The rate of Cesarean section births in Turkey was 51.1 percent of all births in the first three months of 2012, as compared with 46.6 percent over the same time period in 2011, indicating an increase in the number of women undergoing C-section surgery.
According to the most recent data released by the Ministry of Health, the rate of C-section births in 2009 was 39.3 percent for public hospitals, 61.8 percent for private hospitals and 63.2 percent for university hospitals. In 2010 these rates had increased to 40.2 percent, 63.7 percent and 65.2 percent. In 2011 rates stood at 36.8 percent of all deliveries in public hospitals, 66.6 percent in private hospitals and 65.9 percent in university hospitals, indicating a gradual increase in C-section surgery. C-section births have recently come into the spotlight after Prime Minister Recep Tayyip Erdoğan expressed his opposition to the surgery, describing it as unnatural, at a conference in İstanbul on May 25.
Erdoğan further attacked C-section deliveries as well as abortion, as “secret” plots intended to stall Turkey’s economic growth. Health Minister Recep Akdağ confirmed plans to limit the number of C-section births at Turkish hospitals during an interview one day after the prime minister’s remarks.
Drawing attention to the increasing number of C-section surgeries in Turkey, Akdağ said: “This may be explained by both the existence of avaricious doctors and the tendency among women to take the easy way out when giving birth. As a matter of fact, statistical data of the World Health Organization [WHO] suggests the ‘ideal rate’ of C-section deliveries is 15 percent, while in Turkey this rate is as high as 70 percent at some private hospitals. I think the ministry should come up with more effective solutions, such as not making insurance payments for C-section surgeries.”
Akdağ, who met with journalists on May 29, said: “Almost one in every two expectant mothers has their baby delivered by C-section,” further remarking that C-sections can entail complications for both mothers and babies. Akdağ added that C-sections should only be performed out of medical necessity and that the Ministry of Health plans to implement new measures against the perceived overuse of the surgery.
Speaking to Sunday’s Zaman, Chairman of the Turkish Society of Obstetrics and Gynecology (TJOD) Dr. İsmail Mete İtil stated that the rate of C-section surgeries is not only on the rise in Turkey but also in Europe and other parts of the world. “The average rate for C-section surgeries was 25 percent among Organization for Economic Cooperation and Development [OECD] countries [in 2009]. The highest C-section rates belonged to Turkey, Italy and Mexico, whose rates for C-section surgeries are above 40 percent. These countries are followed by the US and South Korea, whose rates are 33 percent.”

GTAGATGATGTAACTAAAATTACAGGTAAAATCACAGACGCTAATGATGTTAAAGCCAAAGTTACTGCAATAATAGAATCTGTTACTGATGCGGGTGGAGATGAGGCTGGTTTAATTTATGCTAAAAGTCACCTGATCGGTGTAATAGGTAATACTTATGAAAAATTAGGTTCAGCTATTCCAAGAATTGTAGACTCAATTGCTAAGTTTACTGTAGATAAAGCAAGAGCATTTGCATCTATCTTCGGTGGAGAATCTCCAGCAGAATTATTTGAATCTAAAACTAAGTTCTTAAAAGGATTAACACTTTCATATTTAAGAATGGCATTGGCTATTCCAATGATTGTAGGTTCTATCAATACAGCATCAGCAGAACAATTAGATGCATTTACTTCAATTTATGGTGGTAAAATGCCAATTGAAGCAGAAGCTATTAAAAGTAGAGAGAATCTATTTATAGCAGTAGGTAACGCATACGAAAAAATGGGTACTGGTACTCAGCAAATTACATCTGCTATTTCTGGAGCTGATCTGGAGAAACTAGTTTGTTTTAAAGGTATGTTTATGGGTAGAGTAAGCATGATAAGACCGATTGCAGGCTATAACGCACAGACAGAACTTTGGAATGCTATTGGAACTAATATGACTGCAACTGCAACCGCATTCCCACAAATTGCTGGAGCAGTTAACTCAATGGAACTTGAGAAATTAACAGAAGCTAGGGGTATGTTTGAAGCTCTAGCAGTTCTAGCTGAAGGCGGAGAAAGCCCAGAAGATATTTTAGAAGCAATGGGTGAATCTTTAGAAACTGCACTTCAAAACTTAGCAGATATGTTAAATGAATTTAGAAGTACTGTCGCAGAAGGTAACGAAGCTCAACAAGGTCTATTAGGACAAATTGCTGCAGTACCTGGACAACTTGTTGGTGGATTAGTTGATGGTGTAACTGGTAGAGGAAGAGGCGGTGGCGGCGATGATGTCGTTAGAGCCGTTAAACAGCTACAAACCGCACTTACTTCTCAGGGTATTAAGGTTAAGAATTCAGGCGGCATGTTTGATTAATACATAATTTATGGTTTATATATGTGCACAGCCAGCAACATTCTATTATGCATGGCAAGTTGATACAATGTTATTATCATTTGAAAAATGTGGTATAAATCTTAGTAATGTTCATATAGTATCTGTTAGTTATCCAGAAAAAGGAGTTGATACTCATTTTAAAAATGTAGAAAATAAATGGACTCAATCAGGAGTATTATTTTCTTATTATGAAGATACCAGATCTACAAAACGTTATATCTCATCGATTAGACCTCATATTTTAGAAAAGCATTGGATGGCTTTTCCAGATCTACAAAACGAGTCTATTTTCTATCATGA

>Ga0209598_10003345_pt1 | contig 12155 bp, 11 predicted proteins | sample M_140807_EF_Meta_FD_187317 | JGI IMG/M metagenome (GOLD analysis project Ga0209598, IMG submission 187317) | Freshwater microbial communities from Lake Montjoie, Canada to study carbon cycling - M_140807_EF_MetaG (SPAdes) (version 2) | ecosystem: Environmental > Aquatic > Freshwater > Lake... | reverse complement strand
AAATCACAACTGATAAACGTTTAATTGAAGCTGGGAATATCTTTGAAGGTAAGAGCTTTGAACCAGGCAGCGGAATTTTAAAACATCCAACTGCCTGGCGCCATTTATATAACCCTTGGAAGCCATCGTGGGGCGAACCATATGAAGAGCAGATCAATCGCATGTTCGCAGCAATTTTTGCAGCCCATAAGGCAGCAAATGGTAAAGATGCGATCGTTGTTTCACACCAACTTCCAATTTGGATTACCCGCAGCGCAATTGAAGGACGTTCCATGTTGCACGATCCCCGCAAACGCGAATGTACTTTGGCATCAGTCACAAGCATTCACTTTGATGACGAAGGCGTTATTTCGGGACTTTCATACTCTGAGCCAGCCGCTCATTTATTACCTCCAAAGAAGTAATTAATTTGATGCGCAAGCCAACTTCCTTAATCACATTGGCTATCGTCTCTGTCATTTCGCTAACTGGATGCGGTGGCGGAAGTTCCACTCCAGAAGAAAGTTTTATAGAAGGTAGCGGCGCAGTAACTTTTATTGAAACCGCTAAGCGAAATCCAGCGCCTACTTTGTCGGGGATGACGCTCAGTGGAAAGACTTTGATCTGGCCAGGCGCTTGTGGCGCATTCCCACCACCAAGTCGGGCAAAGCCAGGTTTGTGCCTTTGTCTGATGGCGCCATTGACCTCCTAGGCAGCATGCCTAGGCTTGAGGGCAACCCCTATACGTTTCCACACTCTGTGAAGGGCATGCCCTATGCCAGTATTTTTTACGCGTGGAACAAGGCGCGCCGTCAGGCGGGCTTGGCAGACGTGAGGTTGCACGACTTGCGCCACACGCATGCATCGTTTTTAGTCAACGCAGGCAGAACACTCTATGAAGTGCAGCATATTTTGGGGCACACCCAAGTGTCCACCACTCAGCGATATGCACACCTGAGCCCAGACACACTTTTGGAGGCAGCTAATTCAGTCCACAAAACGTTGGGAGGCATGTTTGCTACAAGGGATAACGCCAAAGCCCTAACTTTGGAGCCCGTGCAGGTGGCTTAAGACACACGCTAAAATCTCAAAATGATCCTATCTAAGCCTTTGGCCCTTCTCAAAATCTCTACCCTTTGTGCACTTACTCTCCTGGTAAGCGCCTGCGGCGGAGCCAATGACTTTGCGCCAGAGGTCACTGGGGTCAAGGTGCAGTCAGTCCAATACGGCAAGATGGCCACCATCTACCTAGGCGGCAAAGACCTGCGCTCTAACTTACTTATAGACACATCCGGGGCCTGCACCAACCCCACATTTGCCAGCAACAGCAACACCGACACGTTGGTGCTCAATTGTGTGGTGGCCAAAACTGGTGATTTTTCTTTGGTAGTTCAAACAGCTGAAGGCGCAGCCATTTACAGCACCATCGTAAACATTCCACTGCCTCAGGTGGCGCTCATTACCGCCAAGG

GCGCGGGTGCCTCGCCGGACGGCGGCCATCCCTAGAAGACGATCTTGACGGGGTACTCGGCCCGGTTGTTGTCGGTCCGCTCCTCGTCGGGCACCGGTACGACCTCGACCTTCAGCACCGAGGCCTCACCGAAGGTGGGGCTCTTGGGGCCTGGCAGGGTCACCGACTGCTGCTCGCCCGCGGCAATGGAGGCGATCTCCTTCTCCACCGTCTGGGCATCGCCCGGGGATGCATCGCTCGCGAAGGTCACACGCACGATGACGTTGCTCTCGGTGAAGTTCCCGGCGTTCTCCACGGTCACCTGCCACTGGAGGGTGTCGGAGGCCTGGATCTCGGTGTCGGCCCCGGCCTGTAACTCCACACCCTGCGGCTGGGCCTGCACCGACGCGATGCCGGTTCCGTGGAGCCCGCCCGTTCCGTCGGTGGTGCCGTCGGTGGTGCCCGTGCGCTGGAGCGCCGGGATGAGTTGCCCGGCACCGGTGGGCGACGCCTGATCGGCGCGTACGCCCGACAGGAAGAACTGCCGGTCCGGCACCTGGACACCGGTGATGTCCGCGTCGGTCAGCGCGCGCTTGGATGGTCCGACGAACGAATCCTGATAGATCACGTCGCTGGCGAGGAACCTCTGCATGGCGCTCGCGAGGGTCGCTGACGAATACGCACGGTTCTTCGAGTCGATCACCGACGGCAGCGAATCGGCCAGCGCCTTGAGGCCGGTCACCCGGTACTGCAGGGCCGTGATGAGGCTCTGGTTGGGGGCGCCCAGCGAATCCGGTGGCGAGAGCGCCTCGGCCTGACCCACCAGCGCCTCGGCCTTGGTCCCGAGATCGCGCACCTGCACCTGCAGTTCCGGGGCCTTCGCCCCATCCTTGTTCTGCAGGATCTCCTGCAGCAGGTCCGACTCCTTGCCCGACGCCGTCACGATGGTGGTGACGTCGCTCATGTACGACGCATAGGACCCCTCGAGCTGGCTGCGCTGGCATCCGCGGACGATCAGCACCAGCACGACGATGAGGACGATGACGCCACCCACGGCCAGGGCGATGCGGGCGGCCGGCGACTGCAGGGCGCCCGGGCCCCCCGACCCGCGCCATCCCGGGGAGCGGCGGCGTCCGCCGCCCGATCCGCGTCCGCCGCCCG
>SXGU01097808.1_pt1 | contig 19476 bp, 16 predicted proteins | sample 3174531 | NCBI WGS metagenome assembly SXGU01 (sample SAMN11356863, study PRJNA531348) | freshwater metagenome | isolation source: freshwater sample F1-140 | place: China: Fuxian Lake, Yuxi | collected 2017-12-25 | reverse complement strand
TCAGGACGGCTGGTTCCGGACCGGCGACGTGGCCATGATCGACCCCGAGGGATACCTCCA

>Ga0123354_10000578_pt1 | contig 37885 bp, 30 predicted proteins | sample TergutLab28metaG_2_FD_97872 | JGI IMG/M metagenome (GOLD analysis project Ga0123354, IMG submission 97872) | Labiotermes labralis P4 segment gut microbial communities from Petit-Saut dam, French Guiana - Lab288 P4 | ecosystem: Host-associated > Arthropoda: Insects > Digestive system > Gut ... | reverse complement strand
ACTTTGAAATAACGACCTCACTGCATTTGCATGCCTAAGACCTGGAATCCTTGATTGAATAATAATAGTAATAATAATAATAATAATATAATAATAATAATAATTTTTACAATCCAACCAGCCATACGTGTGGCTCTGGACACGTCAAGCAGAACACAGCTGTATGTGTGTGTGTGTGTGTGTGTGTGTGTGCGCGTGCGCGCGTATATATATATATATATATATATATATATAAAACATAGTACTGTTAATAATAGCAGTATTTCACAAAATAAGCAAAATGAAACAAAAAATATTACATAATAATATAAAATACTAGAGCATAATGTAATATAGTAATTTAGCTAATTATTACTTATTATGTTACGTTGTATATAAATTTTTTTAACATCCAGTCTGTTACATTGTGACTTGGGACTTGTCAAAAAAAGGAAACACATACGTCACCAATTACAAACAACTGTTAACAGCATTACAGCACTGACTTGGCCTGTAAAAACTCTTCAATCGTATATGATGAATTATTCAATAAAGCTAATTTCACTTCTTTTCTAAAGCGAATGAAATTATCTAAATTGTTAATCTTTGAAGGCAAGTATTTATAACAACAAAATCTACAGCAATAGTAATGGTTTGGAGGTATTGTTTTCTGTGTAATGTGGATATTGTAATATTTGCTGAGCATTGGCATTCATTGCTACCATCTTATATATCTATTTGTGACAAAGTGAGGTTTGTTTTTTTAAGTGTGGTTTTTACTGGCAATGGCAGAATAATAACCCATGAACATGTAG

Stating that C-section surgery can be life saving when vaginal delivery poses any risks to the health of the mother or the unborn baby, İtil added that C-section surgeries should not be favored without medical necessity.
Elaborating on the possible causes of increasing rates of C-section surgeries in Turkey, İtil speculated one reason may be the fear of natural birth without the aid of medication. He further suggests that pain-reducing techniques or medications are not commonly used during natural births in Turkey.
According to İtil, the Ministry of Health should take measures to decrease the number of C-section surgeries, but he notes that TJOD had previously proposed some possible measures to be taken by the Ministry of Health to achieve this result. The list of proposals provided by İtil are as follows: The number of midwifery schools should be increased and midwife-assisted births should be encouraged; both married and single women should be educated about childbirth in order to eradicate common misconceptions; pregnant women with intense fear of giving birth should be provided with psychological support and guidance; natural vaginal childbirth deliveries should be promoted in the media and pregnant women should be informed about the risks of C-sections through social media projects.
İtil further considers the possible role of doctors in the decision to give birth by C-section surgery, stating: “The growing number of C-sections in Turkey might also be the result of some medico-legal issues. Gynecologists are the medical practitioners required to pay the largest sums in compensation due to malpractice suits arising from natural childbirths, so they tend to avoid them and encourage women to undergo C-section surgery. They fear being liable to pay compensation.”
Retired Gynecologist Dr. Turgay Karakaya, speaking to Sunday’s Zaman, emphasized the role strict penalties for medical malpractice is playing in high rates of C-sections.
Karakaya stated that gynecologists can sometimes face compensation lawsuits up to TL 2 million in Turkey, which intimidates gynecologists and may cause them to acquire the practice of advising pregnant women to undergo C-section surgery instead of natural birth.
“The penalties for malpractice are very heavy, which worries doctors. Each delivery carries some risks. Sometimes problems can occur during the delivery through no fault of the doctor, but such incidents may be considered malpractice and in those cases the doctor faces a large sum in compensation,” Karakaya noted.
However, Karakaya granted that C-section surgeries also pose some risks for babies. “Women who deliver their babies by C-section surgeries recover far more slowly than women who give birth by vaginal delivery,” Karakaya adds.